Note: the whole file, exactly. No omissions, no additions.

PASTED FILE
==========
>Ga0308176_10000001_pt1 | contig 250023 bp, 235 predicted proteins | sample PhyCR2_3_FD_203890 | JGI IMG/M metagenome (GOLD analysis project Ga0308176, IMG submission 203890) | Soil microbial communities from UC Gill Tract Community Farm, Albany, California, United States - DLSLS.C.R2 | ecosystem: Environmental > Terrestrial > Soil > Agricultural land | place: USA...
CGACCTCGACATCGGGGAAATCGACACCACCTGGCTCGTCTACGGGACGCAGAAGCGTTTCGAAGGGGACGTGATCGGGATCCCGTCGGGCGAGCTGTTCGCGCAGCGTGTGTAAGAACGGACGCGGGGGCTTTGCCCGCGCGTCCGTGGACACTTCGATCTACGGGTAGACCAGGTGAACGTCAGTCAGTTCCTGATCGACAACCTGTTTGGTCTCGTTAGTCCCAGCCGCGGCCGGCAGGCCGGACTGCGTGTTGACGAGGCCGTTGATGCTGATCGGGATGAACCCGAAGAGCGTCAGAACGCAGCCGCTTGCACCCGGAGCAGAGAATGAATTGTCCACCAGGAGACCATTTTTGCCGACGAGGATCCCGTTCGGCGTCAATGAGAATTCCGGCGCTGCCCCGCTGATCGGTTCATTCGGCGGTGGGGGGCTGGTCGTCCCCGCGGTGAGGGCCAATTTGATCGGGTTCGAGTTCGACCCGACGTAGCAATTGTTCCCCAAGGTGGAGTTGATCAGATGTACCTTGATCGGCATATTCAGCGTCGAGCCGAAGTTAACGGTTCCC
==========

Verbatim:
>Ga0308176_10000001_pt1 | contig 250023 bp, 235 predicted proteins | sample PhyCR2_3_FD_203890 | JGI IMG/M metagenome (GOLD analysis project Ga0308176, IMG submission 203890) | Soil microbial communities from UC Gill Tract Community Farm, Albany, California, United States - DLSLS.C.R2 | ecosystem: Environmental > Terrestrial > Soil > Agricultural land | place: USA...
CGACCTCGACATCGGGGAAATCGACACCACCTGGCTCGTCTACGGGACGCAGAAGCGTTTCGAAGGGGACGTGATCGGGATCCCGTCGGGCGAGCTGTTCGCGCAGCGTGTGTAAGAACGGACGCGGGGGCTTTGCCCGCGCGTCCGTGGACACTTCGATCTACGGGTAGACCAGGTGAACGTCAGTCAGTTCCTGATCGACAACCTGTTTGGTCTCGTTAGTCCCAGCCGCGGCCGGCAGGCCGGACTGCGTGTTGACGAGGCCGTTGATGCTGATCGGGATGAACCCGAAGAGCGTCAGAACGCAGCCGCTTGCACCCGGAGCAGAGAATGAATTGTCCACCAGGAGACCATTTTTGCCGACGAGGATCCCGTTCGGCGTCAATGAGAATTCCGGCGCTGCCCCGCTGATCGGTTCATTCGGCGGTGGGGGGCTGGTCGTCCCCGCGGTGAGGGCCAATTTGATCGGGTTCGAGTTCGACCCGACGTAGCAATTGTTCCCCAAGGTGGAGTTGATCAGATGTACCTTGATCGGCATATTCAGCGTCGAGCCGAAGTTAACGGTTCCC